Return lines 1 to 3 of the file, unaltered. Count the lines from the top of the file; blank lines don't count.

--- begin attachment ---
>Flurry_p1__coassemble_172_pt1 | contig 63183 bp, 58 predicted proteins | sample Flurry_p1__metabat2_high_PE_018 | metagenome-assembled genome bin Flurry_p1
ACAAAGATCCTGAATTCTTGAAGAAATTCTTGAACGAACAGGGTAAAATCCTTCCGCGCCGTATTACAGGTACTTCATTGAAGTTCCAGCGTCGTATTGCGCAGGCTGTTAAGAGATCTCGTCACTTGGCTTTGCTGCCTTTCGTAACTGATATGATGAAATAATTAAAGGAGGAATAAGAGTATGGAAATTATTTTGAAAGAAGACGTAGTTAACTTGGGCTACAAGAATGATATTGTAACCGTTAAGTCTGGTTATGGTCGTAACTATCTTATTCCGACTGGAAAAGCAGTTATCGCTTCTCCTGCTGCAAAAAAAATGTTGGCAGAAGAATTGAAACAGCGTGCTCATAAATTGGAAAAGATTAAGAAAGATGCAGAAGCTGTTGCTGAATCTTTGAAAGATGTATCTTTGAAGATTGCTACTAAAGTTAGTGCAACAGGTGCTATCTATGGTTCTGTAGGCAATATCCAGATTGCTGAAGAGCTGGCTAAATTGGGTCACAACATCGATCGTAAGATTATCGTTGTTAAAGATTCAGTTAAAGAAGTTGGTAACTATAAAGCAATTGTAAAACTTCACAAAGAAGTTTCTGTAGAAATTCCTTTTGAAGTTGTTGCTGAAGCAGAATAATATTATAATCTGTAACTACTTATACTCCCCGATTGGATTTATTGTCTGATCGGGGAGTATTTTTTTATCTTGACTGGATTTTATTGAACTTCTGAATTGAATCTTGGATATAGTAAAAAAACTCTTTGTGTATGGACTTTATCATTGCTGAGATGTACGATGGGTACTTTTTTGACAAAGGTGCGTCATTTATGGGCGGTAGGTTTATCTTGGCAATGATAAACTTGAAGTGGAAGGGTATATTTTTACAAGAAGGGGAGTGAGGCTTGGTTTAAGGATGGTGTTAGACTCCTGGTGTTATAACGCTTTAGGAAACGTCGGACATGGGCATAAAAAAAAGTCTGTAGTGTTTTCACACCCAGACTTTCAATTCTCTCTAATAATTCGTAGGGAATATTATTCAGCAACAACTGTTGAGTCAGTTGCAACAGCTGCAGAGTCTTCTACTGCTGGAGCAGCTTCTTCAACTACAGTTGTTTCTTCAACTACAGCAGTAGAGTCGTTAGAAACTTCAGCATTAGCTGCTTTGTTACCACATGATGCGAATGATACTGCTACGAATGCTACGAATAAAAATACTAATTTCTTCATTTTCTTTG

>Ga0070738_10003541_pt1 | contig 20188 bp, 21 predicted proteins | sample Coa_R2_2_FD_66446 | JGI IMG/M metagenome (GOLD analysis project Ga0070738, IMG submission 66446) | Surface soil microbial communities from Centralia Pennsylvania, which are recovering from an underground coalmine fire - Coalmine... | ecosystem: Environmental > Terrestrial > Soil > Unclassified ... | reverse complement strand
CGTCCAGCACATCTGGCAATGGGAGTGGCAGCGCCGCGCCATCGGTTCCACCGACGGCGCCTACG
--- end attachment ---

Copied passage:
>Flurry_p1__coassemble_172_pt1 | contig 63183 bp, 58 predicted proteins | sample Flurry_p1__metabat2_high_PE_018 | metagenome-assembled genome bin Flurry_p1
ACAAAGATCCTGAATTCTTGAAGAAATTCTTGAACGAACAGGGTAAAATCCTTCCGCGCCGTATTACAGGTACTTCATTGAAGTTCCAGCGTCGTATTGCGCAGGCTGTTAAGAGATCTCGTCACTTGGCTTTGCTGCCTTTCGTAACTGATATGATGAAATAATTAAAGGAGGAATAAGAGTATGGAAATTATTTTGAAAGAAGACGTAGTTAACTTGGGCTACAAGAATGATATTGTAACCGTTAAGTCTGGTTATGGTCGTAACTATCTTATTCCGACTGGAAAAGCAGTTATCGCTTCTCCTGCTGCAAAAAAAATGTTGGCAGAAGAATTGAAACAGCGTGCTCATAAATTGGAAAAGATTAAGAAAGATGCAGAAGCTGTTGCTGAATCTTTGAAAGATGTATCTTTGAAGATTGCTACTAAAGTTAGTGCAACAGGTGCTATCTATGGTTCTGTAGGCAATATCCAGATTGCTGAAGAGCTGGCTAAATTGGGTCACAACATCGATCGTAAGATTATCGTTGTTAAAGATTCAGTTAAAGAAGTTGGTAACTATAAAGCAATTGTAAAACTTCACAAAGAAGTTTCTGTAGAAATTCCTTTTGAAGTTGTTGCTGAAGCAGAATAATATTATAATCTGTAACTACTTATACTCCCCGATTGGATTTATTGTCTGATCGGGGAGTATTTTTTTATCTTGACTGGATTTTATTGAACTTCTGAATTGAATCTTGGATATAGTAAAAAAACTCTTTGTGTATGGACTTTATCATTGCTGAGATGTACGATGGGTACTTTTTTGACAAAGGTGCGTCATTTATGGGCGGTAGGTTTATCTTGGCAATGATAAACTTGAAGTGGAAGGGTATATTTTTACAAGAAGGGGAGTGAGGCTTGGTTTAAGGATGGTGTTAGACTCCTGGTGTTATAACGCTTTAGGAAACGTCGGACATGGGCATAAAAAAAAGTCTGTAGTGTTTTCACACCCAGACTTTCAATTCTCTCTAATAATTCGTAGGGAATATTATTCAGCAACAACTGTTGAGTCAGTTGCAACAGCTGCAGAGTCTTCTACTGCTGGAGCAGCTTCTTCAACTACAGTTGTTTCTTCAACTACAGCAGTAGAGTCGTTAGAAACTTCAGCATTAGCTGCTTTGTTACCACATGATGCGAATGATACTGCTACGAATGCTACGAATAAAAATACTAATTTCTTCATTTTCTTTG

>Ga0070738_10003541_pt1 | contig 20188 bp, 21 predicted proteins | sample Coa_R2_2_FD_66446 | JGI IMG/M metagenome (GOLD analysis project Ga0070738, IMG submission 66446) | Surface soil microbial communities from Centralia Pennsylvania, which are recovering from an underground coalmine fire - Coalmine... | ecosystem: Environmental > Terrestrial > Soil > Unclassified ... | reverse complement strand